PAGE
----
The NBA trade deadline came and went Thursday with hardly the excitement we had anticipated, but there were still moves to be made, some good and some not so good.
Here are Thursday’s winners and losers at the trade deadline.
(Trade details can be found at ESPN.com)
Winner: Miami Heat
The Heat are winners for getting below the luxury tax line and avoiding having to pay a penalty on their payroll for the season. By trading center Chris Andersen in a three-team deal with Memphis and Charlotte Tuesday, forward Jarnell Stokes to the New Orleans Pelicans and guard Brian Roberts to the Portland Trail Blazers Thursday, the Heat have totaled $14 million in savings, according to The Vertical‘s Adrian Wojnarowski. The Heat began the season roughly $5.6 million over the luxury tax threshold, per the Miami Herald‘s Manny Navarro.
Loser: New York Knicks
The Knicks are losers for failing to upgrade the point guard position. New York was interested in Atlanta’s Jeff Teague, but the Hawks shut down talks with several suitors, including the Knicks, per The Vertical‘s Wojnarowski. Meanwhile, Orlando, Detroit and Washington, all ahead of New York in the East playoff race, got better with trades Thursday. The Magic acquired guard Brandon Jennings and forward Ersan Ilyasova, the Pistons netted forward Tobias Harris, and the Wizards made a splash by trading for forward Markieff Morris.
Winner: Portland Trail Blazers
The Trail Blazers are winners for getting above the league’s $63 million minimum salary floor after acquiring Roberts from the Heat and center Anderson Varejao from the Cleveland Cavaliers. Portland began the season about $14 million below the league’s minimum salary floor. If they didn’t add the $14 million by the last day of the regular season, the Trail Blazers would have had to distribute the remaining difference between the players on the roster, according to Comcast Net‘s Jason Quick. They also received a conditional first-round draft pick (top-10 protected) from Cleveland.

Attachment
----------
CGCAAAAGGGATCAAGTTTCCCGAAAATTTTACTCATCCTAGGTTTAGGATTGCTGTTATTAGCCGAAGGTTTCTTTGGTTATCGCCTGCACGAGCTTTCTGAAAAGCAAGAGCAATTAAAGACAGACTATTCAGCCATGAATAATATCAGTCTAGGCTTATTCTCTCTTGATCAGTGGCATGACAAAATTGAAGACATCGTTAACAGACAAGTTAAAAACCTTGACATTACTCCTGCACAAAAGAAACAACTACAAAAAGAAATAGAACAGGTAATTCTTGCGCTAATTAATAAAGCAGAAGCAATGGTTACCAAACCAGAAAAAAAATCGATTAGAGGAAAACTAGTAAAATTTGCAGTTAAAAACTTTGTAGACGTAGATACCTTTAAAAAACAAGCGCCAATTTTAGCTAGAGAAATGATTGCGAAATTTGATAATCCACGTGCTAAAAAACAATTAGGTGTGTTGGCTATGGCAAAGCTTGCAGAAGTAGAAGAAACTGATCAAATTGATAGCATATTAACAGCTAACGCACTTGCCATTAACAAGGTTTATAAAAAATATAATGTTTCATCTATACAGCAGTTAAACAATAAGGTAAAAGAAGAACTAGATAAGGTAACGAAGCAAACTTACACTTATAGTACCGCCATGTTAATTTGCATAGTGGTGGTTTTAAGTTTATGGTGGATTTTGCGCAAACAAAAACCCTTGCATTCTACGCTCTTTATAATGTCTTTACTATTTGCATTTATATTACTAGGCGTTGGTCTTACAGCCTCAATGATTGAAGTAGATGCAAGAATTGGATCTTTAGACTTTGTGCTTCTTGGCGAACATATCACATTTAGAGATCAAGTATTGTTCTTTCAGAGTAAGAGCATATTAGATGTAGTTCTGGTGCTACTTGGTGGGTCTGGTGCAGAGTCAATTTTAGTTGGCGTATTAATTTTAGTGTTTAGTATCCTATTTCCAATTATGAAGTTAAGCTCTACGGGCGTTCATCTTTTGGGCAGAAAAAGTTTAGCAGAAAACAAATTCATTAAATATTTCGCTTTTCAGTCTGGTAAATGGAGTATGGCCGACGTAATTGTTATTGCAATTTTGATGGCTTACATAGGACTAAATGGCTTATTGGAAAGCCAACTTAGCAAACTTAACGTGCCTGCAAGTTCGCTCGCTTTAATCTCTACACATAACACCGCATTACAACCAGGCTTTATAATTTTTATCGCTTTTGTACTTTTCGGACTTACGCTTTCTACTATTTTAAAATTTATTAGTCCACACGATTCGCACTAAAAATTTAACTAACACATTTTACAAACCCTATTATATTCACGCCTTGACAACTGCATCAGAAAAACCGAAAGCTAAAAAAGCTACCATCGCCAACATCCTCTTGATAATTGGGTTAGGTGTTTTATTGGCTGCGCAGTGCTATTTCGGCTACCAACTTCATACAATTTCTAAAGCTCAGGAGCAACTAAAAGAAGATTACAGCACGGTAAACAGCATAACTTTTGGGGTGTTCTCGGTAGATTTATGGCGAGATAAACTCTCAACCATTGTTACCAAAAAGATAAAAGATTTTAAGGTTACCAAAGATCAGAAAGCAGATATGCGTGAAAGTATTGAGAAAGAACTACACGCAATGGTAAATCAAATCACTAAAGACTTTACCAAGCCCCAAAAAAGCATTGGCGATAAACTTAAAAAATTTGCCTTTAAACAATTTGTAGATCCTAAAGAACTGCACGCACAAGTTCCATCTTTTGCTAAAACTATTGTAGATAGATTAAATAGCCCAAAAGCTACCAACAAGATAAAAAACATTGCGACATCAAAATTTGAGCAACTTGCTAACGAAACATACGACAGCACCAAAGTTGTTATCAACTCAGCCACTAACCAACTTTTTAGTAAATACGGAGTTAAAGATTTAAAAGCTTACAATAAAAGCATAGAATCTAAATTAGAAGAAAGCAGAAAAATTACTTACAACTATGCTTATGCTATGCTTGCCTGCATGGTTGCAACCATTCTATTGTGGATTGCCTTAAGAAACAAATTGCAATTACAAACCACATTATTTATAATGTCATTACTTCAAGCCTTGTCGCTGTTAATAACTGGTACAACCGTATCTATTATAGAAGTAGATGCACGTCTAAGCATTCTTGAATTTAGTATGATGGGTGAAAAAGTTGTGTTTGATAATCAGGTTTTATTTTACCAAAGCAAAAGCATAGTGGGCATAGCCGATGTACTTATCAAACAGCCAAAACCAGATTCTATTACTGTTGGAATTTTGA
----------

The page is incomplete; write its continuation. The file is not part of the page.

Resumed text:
Loser: Boston Celtics
The Celtics are losers for standing pat at the trade deadline despite having the draft assets to pull off a major deal, which include [h/t CBS Sports‘ Zach Harper]:
- Brooklyn’s 2016 first-round pick
- Right to swap picks with Brooklyn in 2017
- Brooklyn’s 2018 first-round pick
- Dallas’ 2016 first-round pick (Top 7 protected)
- Minnesota’s 2016 first-round pick (Top 12 protected, likely to become two second-rounders)
- Boston’s own 2016 first-round pick
- Memphis’ 2017 first-round pick (Top 10 protected)
The Celtics, third place in the East, could have gotten pretty much whoever they wanted to help them this season with that treasure trove. Dwight Howard, Blake Griffin, Al Horford, you name it. But the decision to hold onto those picks could pay off for them down the road if the players drafted using those picks become any good.
Winner: Memphis Grizzlies
The Grizzlies are winners for acquiring a future first-round draft pick from the Los Angeles Clippers Thursday and four second-round draft picks in Tuesday’s three-team deal with Charlotte and Miami. Memphis traded away soon-to-be free agent forward Jeff Green to Los Angeles in exchange for forward Lance Stephenson and a heavily protected 2019 first-rounder, sources tell ESPN.com. Tuesday’s three-team swap sent guard Courtney Lee, also a free agent after this season, to the Hornets.
Loser: Houston Rockets
The Rockets are losers for not trading Howard, who plans to exercise an opt-out in his contract this summer to become an unrestricted free agent, and thus Houston will get absolutely nothing in return for him if he were to sign with another team. The Rockets were contacting teams about trading Howard, per the The Vertical‘s Wojnarowski, but they weren’t able to put a deal together at the 3.p.m. ET deadline Thursday. It’s likely no team traded for Howard because they didn’t know if they had him beyond this season. He was seen as a rental for the second half of the season.
Winner: Los Angeles Clippers
The Clippers are winners for getting rid of Stephenson, who underwhelmed in Los Angeles, and adding the solid play of Green, who is averaging 12.2 points and 4.5 rebounds in 29.1 minutes per game this season. As Ben Bolch of the Los Angeles Times writes:
Green can play both forward positions and could presumably fill in at power forward until Blake Griffin returns from a broken right hand and a four-game suspension that is expected to sideline him until next month.
Then Green, 29, could switch to small forward, one of the Clippers’ biggest needs in recent seasons as it started Matt Barnes and Luc Mbah a Moute.
Green is reunited with Clippers coach Doc Rivers, who he spent two seasons playing for in Boston.